Faces of slavefreetrade: Women in Tech interview with Nneka Edozien
Nneka Edozien is a Web Developer at slavefreetrade, where she contributes her technical skills and extensive experience in web development, data analysis and digital communication to support slavefreetrade’s mission of eliminating modern slavery. She discusses what it’s like to work in the tech industry as a woman and shares some advice for other young women aspiring to enter this field.
Could you tell us more about yourself and your professional background? What motivated you to join slavefreetrade?
Based in Geneva for several years now, I started out as an intern for 6 months doing data work for WHO and have since then had the opportunity to work as a web development consultant on various web and data projects for both international organizations and NGOs. Coming from a country where modern day slavery is widely practiced (especially affecting young children), I wanted to find a place where I could be part of the movement to eradicate this harmful practice. I came across slavefreetrade online as they were offering an opportunity to work as a web developer. I took it as a great opportunity to be actively part of a group of dedicated teams fighting to end modern day slavery globally. Using my skills in web development, I hope to contribute more to the mission of the organization through the website platform.
Did you always know that working in tech was what you wanted to do? How did you decide to go into web development?
I had always loved finding solutions to problems at a very young age. I vividly remember that at the age of 10, I wanted to become an electronics engineer but at some point in my life, I took an interest in developing websites as a hobby. I later decided to pursue a degree in computer science.
As a woman in the tech industry, have you ever encountered a situation where the gender gap had an impact on you? How did you manage to overcome that?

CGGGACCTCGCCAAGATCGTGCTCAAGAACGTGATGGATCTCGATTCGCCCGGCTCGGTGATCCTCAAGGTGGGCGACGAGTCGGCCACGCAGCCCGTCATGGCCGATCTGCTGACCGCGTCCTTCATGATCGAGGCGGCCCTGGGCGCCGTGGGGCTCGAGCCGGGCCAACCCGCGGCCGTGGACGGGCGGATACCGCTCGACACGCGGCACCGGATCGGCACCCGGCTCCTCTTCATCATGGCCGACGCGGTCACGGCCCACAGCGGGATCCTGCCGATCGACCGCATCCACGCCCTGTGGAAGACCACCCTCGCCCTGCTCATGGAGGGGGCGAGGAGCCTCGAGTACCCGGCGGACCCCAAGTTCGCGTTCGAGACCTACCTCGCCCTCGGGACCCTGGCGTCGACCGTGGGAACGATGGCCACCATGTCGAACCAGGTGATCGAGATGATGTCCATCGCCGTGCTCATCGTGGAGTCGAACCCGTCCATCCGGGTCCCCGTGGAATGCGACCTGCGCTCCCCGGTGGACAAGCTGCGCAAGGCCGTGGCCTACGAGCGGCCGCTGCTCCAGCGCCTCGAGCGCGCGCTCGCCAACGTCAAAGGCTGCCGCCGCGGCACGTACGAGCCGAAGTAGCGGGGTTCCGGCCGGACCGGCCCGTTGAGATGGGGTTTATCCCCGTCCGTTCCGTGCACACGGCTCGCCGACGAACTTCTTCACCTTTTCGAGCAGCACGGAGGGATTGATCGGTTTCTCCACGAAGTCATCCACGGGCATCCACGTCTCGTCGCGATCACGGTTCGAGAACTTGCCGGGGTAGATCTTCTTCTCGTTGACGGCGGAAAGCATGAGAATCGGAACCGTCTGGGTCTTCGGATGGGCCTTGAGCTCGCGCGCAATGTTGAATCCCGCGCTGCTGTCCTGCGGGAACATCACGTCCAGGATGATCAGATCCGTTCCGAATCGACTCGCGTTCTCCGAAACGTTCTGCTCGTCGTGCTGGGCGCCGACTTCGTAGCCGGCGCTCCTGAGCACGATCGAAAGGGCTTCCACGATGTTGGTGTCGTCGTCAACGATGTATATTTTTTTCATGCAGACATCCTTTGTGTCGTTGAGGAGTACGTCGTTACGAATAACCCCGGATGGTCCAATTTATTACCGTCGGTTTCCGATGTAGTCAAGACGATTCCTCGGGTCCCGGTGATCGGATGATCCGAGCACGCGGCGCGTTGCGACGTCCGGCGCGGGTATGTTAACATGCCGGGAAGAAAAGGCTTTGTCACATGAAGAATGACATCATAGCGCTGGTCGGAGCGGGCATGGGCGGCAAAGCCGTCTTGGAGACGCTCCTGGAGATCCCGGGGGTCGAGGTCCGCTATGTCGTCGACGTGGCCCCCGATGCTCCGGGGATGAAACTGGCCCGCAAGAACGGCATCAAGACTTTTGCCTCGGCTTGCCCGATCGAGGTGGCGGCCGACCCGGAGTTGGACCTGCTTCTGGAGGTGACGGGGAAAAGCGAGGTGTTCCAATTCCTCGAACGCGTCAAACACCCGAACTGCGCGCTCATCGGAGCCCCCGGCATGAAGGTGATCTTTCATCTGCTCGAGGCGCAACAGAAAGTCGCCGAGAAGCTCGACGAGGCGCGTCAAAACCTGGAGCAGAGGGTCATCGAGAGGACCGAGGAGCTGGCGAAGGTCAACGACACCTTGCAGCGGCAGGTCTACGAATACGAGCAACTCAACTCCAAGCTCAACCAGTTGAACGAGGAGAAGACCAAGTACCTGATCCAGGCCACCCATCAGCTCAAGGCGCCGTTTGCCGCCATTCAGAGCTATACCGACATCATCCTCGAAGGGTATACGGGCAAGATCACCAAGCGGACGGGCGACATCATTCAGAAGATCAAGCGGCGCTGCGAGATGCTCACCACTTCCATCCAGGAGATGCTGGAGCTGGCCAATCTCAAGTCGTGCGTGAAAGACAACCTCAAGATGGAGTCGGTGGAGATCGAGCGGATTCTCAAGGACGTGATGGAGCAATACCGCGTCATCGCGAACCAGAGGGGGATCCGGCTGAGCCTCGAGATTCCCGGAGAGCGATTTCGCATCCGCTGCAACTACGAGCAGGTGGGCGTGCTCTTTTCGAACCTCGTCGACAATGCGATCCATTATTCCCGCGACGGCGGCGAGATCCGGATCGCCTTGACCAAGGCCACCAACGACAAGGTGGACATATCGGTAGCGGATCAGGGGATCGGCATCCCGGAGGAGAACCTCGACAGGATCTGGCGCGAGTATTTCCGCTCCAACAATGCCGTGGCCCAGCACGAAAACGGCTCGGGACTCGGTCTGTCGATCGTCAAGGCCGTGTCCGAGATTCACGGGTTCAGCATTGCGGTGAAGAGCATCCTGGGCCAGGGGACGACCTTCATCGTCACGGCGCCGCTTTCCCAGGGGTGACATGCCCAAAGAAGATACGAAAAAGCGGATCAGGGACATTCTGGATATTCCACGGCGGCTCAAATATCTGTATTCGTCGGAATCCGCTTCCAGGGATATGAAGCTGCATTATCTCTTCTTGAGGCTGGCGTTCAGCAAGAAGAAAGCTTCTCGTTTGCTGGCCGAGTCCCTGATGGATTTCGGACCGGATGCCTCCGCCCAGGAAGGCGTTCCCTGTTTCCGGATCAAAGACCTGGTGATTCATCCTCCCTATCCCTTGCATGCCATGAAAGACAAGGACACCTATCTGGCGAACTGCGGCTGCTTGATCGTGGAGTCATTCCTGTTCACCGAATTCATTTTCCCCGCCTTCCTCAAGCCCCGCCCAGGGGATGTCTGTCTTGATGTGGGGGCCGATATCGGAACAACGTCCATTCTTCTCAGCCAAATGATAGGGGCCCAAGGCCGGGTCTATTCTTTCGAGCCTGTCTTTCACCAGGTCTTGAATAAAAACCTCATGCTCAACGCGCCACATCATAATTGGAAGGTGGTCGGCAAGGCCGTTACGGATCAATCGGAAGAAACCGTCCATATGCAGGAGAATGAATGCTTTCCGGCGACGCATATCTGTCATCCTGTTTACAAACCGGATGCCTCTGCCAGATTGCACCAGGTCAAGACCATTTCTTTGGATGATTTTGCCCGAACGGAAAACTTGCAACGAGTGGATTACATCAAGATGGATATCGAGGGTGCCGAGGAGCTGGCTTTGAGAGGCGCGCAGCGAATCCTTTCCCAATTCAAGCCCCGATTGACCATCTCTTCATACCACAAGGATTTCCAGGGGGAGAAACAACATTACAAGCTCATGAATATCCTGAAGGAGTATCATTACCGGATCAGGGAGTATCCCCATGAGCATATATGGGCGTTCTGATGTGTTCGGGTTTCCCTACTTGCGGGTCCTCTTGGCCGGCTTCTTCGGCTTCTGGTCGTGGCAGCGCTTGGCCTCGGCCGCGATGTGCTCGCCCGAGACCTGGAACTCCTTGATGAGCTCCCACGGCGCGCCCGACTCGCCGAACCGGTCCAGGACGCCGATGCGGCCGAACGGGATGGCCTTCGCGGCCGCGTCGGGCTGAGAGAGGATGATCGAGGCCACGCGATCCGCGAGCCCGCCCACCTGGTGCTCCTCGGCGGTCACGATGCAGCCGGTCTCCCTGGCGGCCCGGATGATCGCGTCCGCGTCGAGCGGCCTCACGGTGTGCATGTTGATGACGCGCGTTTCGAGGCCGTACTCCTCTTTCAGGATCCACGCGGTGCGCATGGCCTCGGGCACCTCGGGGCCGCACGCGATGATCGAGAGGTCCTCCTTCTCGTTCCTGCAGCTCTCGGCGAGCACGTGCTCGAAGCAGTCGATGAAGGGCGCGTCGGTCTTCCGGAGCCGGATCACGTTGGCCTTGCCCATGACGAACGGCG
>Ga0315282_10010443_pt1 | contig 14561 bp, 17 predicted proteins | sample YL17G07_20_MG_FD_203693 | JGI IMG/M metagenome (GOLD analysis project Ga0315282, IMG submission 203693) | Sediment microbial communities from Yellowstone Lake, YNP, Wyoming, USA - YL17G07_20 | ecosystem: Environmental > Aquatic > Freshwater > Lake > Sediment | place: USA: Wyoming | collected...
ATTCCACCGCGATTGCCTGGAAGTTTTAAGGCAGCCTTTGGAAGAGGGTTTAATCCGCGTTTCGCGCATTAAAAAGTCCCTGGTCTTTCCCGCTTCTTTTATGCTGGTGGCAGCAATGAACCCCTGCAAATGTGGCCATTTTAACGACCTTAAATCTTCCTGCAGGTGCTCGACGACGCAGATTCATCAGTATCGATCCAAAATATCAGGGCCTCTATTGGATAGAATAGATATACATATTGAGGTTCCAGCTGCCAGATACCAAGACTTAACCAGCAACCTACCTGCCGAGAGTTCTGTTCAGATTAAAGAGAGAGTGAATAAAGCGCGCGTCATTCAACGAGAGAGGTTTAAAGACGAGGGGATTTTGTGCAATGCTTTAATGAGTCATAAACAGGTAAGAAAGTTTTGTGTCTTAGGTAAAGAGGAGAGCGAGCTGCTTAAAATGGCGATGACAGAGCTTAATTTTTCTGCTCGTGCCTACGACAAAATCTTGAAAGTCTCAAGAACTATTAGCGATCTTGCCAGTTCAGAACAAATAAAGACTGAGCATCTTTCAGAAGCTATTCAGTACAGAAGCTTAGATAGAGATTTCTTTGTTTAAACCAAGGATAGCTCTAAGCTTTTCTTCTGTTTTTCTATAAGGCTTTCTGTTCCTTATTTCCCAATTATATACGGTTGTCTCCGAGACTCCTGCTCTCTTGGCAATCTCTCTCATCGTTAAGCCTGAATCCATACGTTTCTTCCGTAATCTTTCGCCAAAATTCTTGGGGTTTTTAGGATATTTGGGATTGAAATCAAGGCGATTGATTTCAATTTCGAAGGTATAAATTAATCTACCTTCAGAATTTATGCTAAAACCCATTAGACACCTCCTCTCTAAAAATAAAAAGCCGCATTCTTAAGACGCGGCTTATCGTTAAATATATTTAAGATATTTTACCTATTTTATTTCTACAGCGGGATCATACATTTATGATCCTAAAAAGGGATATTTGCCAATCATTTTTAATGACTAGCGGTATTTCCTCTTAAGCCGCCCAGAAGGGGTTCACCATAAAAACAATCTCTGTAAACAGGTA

Well, I have had instances where I felt that being a woman impacted the decisions of hiring managers. Some of this turned out positive, as [these managers] wanted to close the gender gap in the company or in departments dominated by mostly men. I have also had moments in university being one of the few women in my Computer Science class, where I was misjudged on my technical skills and I had to keep proving that I could be as good as men in my field.
Why do you think that there is still a gender gap in the tech industry, and what can be done to get more women to join?
Personally, I think that people in general, and especially women, might be intimidated by this field at first, and feel that it can be quite difficult to understand some of the concepts. There needs to be more awareness in the form of programmes or workshops for young women on working in the tech field and letting them know that they can accomplish just as much as men in this field.
From your experience, what has been the best part of being a woman working in tech? Why is it important to have more women leading in such roles?
The best part is knowing that I can and have been doing my job while exceeding expectations, and my gender as a woman doesn’t affect my capability to perform. Having more women leading in technology will inspire the younger generation of women that they can succeed in any career path they want to pursue.
What do you wish you had known about the tech industry when you first started? What advice would you give to young women who are considering entering this field?
The never-ending learning curves. The competition in the web development industry. You must keep up with all the newest technologies every year to make sure your skills aren’t outdated. Now I know that even with my well-established experience, I would have to keep training, going to workshops, hackathons and so on. For young women considering entering the tech world, my advice would be to go for it! It is not as intimidating as society seems to make it. There are a lot of resources (both online and offline) out there to help you get started and work your way up the ladder.
This interview has been edited for length and clarity.